Bioterrorism Preparedness Training and Assessment Exercises for Local Public Health Agencies

Bioterrorism Preparedness Training and Assessment Exercises for Local Public Health Agencies

David J. Dausey
Nicole Lurie
Alexis Diamond
Barbara Meade
Roger C. Molander
Karen Ricci
Michael A. Stoto
Jeffrey Wasserman
Copyright Date: 2005
Published by: RAND Corporation
Pages: 122
https://www.jstor.org/stable/10.7249/tr261dhhs
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  • Book Info
    Bioterrorism Preparedness Training and Assessment Exercises for Local Public Health Agencies
    Book Description:

    In 2003, the U.S. Department of Health and Human Services Office of the Assistant Secretary for Public Health Emergency Preparedness contracted the RAND Corporation to develop and test tabletop exercises on early local public health agency (LPHA) responses to outbreaks caused by bioterrorism. RAND developed the exercises in this manual as templates that LPHAs can customize and use to train public health workers in detecting and responding to bioterrorism events and assessing LPHAs' levels of preparedness.

    eISBN: 978-0-8330-5998-7
    Subjects: Health Sciences, Political Science, Technology

Table of Contents

  1. Front Matter
    (pp. i-ii)
  2. Preface
    (pp. iii-iii)
  3. Table of Contents
    (pp. iv-v)
  4. Table of Figures
    (pp. vi-vi)
  5. Summary
    (pp. vii-viii)
  6. Acknowledgments
    (pp. ix-ix)
  7. Acronyms
    (pp. x-x)
  8. Chapter One. Introduction
    (pp. 1-4)

    This manual contains templates for 10 tabletop exercises designed to assess the ability of local health departments¹ to detect and respond successfully to a bioterrorism (BT) attack, from the first hours through the first few days following a disease outbreak. Although these exercises specifically address BT preparedness, the basic public health challenges posed by naturally occurring and BT outbreaks are very much the same. Thus bioterrorism preparedness has “collateral benefits” for preparedness dealing with any disease outbreak—natural or intentional (Danzing, 1998). Therefore, these exercises should be helpful to health departments preparing for all types of disease outbreaks.

    The ten...

  9. Chapter Two. Planning an Exercise
    (pp. 5-9)

    The Centers for Disease Control and Prevention (CDC) recommends that at least once per year, all health departments exercise and assess their ability to respond to bioterrorism outbreaks (CDC, 2004). This manual is designed to provide public health agencies with tools to conduct such exercises.

    The staff needed to conduct an exercise includes an organizer, facilitator, and note taker. The facilitator and the organizer may be the same person. However, the note taker should be a separate person; the facilitator will be too busy during the session to take notes.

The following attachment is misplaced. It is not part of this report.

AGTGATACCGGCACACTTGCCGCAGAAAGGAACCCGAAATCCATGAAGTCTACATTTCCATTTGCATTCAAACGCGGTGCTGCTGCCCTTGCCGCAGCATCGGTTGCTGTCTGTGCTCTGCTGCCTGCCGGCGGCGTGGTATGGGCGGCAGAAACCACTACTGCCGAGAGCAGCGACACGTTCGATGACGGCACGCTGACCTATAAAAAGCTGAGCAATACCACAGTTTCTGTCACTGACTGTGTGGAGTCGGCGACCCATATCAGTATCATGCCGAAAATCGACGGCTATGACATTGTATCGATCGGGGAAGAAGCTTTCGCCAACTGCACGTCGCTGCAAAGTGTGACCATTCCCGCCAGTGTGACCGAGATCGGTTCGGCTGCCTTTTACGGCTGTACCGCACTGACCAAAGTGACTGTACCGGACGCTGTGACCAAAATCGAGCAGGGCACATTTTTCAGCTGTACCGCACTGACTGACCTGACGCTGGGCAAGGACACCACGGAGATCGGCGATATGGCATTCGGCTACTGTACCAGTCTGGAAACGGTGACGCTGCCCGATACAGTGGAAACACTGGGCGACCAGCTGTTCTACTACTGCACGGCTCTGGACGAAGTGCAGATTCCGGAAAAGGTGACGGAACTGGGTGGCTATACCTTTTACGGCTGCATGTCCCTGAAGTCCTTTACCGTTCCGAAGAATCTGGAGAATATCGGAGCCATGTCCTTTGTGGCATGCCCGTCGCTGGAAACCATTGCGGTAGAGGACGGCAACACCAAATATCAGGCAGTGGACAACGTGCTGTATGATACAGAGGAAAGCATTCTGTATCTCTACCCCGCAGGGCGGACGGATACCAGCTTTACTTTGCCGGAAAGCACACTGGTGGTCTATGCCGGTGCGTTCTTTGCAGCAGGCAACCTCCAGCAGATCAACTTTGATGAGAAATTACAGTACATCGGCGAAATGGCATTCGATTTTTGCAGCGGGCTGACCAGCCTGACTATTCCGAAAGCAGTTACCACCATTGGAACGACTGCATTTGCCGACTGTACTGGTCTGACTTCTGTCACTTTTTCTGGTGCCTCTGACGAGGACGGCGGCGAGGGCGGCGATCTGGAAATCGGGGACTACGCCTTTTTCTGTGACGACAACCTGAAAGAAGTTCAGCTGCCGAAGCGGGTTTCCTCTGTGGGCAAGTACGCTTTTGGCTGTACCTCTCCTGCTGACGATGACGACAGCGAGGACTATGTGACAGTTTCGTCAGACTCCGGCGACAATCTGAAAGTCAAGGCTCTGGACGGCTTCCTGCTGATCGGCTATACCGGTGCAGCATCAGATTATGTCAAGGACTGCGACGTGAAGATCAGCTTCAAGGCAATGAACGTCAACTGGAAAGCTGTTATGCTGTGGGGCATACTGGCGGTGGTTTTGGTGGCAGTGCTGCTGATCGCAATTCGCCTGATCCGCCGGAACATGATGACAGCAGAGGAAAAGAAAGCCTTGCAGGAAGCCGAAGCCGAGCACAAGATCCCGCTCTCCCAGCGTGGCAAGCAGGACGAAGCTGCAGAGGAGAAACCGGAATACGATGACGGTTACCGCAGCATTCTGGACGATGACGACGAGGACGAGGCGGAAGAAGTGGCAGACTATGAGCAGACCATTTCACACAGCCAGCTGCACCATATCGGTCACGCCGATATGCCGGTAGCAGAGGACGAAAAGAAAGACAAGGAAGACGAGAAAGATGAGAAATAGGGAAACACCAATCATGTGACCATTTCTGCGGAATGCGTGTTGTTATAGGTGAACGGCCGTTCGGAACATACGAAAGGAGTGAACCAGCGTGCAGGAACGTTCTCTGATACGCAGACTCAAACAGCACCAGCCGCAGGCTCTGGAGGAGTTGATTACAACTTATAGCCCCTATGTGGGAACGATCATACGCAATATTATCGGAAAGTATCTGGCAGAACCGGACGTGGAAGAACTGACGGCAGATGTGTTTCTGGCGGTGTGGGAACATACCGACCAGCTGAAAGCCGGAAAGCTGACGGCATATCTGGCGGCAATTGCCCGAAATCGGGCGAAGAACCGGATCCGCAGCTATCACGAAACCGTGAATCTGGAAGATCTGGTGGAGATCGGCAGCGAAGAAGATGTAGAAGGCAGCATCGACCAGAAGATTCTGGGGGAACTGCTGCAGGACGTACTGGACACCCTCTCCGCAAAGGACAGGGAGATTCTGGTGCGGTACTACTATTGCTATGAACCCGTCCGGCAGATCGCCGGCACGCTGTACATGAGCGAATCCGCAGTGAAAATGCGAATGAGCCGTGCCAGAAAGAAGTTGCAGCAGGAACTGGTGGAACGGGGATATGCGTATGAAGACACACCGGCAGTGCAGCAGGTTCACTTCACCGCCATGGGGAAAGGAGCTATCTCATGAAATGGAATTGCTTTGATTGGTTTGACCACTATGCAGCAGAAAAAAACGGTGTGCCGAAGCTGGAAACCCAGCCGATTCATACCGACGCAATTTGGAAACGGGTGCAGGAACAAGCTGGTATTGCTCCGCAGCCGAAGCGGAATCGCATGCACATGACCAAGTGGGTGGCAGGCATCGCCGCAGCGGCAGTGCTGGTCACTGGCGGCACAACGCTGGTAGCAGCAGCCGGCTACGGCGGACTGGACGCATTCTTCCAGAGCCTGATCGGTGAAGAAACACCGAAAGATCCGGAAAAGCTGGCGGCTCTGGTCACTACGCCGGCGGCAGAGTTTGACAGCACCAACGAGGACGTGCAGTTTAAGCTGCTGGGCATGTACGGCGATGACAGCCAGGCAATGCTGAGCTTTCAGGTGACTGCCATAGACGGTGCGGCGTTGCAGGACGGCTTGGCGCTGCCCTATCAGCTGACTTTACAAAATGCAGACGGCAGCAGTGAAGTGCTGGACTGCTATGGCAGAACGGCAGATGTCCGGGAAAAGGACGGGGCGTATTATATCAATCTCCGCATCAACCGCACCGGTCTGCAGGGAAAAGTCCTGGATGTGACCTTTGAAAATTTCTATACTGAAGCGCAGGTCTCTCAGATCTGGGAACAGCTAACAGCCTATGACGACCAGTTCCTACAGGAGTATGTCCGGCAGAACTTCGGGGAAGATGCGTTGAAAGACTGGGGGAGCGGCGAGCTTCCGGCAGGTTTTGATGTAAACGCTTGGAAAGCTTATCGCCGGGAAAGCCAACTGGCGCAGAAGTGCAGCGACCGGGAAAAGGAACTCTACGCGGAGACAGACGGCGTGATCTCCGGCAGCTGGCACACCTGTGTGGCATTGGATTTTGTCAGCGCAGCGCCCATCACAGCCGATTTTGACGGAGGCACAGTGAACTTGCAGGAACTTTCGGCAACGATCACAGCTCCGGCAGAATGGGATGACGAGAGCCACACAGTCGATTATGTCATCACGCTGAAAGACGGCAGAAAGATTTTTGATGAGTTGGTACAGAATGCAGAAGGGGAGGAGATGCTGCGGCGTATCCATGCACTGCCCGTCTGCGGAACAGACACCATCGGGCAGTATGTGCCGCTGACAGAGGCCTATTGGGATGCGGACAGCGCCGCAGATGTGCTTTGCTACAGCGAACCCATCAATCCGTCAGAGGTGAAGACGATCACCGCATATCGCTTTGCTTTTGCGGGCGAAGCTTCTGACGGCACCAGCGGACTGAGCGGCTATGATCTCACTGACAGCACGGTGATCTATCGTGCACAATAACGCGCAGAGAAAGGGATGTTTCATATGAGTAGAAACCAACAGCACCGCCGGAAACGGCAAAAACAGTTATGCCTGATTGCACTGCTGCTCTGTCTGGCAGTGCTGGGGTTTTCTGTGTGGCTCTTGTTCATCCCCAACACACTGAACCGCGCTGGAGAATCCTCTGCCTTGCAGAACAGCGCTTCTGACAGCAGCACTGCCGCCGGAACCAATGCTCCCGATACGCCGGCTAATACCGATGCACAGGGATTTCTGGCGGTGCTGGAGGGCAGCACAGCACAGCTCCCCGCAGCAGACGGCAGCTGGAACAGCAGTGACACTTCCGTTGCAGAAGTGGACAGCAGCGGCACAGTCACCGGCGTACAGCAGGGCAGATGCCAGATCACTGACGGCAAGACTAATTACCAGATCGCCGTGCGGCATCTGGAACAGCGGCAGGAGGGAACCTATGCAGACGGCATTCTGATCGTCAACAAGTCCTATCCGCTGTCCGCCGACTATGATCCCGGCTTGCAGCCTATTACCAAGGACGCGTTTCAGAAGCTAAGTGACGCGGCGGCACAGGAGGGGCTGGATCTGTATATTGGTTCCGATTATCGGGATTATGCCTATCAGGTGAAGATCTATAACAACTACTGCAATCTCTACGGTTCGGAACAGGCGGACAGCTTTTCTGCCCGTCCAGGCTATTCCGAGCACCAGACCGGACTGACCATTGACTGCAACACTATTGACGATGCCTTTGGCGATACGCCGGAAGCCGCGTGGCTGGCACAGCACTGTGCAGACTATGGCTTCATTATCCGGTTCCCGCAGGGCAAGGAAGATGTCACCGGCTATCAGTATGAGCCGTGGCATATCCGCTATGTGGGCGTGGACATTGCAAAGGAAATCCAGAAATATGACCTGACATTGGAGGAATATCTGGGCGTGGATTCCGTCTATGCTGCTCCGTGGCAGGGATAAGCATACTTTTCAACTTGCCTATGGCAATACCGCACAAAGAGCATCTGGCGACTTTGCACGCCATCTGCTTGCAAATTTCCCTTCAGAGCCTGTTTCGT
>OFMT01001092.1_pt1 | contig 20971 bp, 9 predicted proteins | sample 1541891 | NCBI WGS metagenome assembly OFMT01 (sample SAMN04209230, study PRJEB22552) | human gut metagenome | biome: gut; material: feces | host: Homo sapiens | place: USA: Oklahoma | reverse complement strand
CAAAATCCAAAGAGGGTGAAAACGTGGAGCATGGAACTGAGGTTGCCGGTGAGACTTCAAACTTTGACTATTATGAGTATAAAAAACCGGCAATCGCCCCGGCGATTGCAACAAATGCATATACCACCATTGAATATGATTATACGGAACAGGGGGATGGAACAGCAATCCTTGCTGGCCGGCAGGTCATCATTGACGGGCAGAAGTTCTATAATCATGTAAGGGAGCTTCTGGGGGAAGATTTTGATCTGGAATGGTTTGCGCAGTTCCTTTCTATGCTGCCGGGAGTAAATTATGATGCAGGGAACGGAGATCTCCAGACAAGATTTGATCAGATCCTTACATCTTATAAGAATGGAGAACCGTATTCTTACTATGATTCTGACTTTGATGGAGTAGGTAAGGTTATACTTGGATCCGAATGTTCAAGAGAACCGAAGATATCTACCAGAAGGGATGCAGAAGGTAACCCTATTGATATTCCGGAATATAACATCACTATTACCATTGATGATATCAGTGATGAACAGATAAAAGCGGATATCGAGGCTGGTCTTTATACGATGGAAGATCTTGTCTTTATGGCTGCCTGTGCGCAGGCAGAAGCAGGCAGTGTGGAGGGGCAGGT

The exercise organizer is in charge of putting the entire...

  10. Chapter Three. Learning to Facilitate an Exercise
    (pp. 10-12)

    All the exercises outlined in this manual involve a facilitator whose job it is to do the following:

    Set up the exercise discussion with the initial situation report

    Introduce the case reports

    Answer participant’s questions

    Ensure that all participants actively take part in the exercise

    Provide participants with situation updates during the exercise

    If necessary, use “probes” to ensure that all key issues are discussed

    Keep the discussion moving at a reasonable pace within the various timeframes allotted for the individual steps in the exercise

    Help participants think through the final “hot wash” stocktaking session

    The facilitator could be the...

  11. Chapter Four. Conducting an Exercise
    (pp. 13-16)

    The exercises in this manual were designed to generate an open and candid discussion. There is no rigid structure for any exercise. Exercises do, however, follow the broad framework outlined in Figure 4.1.

    All exercises begin with an initial situation report. All exercises also have case reports (calls placed to the health department from healthcare workers who are reporting on a case or cases that they believe might have public health importance). After each case report, there is discussion regarding the actions the participants would take to address the case report. During the exercise, periodic situation updates provide participants with...

  12. Chapter Five. Using Exercises for Continuous Quality Improvement
    (pp. 17-18)

    There are only a few examples of performance measurement in local public health agencies (Dausey et al., forthcoming; Lurie et al., 2004, Reedy et al., 2005). This manual provides health departments with tools that can be used for training and assessment of public health preparedness, with the ultimate goal of improving public health preparedness through performance measurement. To achieve this goal, the exercise templates in this manual have been designed so that they can be regularly used as part of a system of continuous quality improvement (CQI). CQI is a term used to describe a comprehensive management philosophy, emphasizing the...

  13. Appendix A. Short Exercises
    (pp. 19-42)
  14. Appendix B. Medium Exercises
    (pp. 43-85)
  15. Appendix C. Long Exercise
    (pp. 86-105)
  16. Appendix D. Create-Your-Own Exercise
    (pp. 106-109)
  17. Appendix E. Frequently Asked Questions
    (pp. 110-111)
  18. References
    (pp. 112-112)